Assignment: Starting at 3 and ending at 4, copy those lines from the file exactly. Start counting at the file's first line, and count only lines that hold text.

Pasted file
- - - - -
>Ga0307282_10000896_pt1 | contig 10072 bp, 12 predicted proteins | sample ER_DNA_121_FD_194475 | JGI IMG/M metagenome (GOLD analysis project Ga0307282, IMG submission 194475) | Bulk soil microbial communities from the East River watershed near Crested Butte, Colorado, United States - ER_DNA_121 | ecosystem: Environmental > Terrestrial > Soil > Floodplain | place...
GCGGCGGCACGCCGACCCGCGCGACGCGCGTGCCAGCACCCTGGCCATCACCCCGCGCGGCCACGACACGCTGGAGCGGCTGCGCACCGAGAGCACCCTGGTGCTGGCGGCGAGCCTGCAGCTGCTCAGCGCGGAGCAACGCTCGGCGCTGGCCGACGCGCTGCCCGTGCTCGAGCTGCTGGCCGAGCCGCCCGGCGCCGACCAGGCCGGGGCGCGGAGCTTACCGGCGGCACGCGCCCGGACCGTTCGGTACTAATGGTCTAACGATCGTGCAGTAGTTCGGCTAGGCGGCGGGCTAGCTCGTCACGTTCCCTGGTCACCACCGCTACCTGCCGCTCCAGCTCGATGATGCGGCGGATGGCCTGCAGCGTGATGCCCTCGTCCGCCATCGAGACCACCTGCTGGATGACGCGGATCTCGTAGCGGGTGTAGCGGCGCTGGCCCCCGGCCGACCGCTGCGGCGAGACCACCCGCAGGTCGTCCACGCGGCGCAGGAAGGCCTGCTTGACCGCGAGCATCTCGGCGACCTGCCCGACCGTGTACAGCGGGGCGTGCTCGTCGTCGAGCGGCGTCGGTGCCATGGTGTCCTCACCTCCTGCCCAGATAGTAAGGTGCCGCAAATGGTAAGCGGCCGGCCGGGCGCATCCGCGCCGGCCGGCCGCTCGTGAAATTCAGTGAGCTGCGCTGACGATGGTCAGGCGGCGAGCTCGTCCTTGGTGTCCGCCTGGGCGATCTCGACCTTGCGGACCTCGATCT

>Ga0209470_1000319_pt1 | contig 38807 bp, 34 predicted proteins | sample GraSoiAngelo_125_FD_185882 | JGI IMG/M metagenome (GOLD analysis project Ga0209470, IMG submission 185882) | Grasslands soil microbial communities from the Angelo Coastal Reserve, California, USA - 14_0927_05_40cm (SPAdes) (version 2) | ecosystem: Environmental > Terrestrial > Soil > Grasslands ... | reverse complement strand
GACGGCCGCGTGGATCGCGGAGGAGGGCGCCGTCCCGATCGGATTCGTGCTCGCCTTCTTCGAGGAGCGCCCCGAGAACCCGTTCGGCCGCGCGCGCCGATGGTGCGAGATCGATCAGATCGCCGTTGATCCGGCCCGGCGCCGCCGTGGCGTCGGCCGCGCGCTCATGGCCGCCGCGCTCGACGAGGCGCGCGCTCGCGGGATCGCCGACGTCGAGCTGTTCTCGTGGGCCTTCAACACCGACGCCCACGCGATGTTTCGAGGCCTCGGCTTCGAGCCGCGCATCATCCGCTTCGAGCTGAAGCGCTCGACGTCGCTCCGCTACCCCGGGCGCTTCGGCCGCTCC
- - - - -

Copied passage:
>Ga0209470_1000319_pt1 | contig 38807 bp, 34 predicted proteins | sample GraSoiAngelo_125_FD_185882 | JGI IMG/M metagenome (GOLD analysis project Ga0209470, IMG submission 185882) | Grasslands soil microbial communities from the Angelo Coastal Reserve, California, USA - 14_0927_05_40cm (SPAdes) (version 2) | ecosystem: Environmental > Terrestrial > Soil > Grasslands ... | reverse complement strand
GACGGCCGCGTGGATCGCGGAGGAGGGCGCCGTCCCGATCGGATTCGTGCTCGCCTTCTTCGAGGAGCGCCCCGAGAACCCGTTCGGCCGCGCGCGCCGATGGTGCGAGATCGATCAGATCGCCGTTGATCCGGCCCGGCGCCGCCGTGGCGTCGGCCGCGCGCTCATGGCCGCCGCGCTCGACGAGGCGCGCGCTCGCGGGATCGCCGACGTCGAGCTGTTCTCGTGGGCCTTCAACACCGACGCCCACGCGATGTTTCGAGGCCTCGGCTTCGAGCCGCGCATCATCCGCTTCGAGCTGAAGCGCTCGACGTCGCTCCGCTACCCCGGGCGCTTCGGCCGCTCC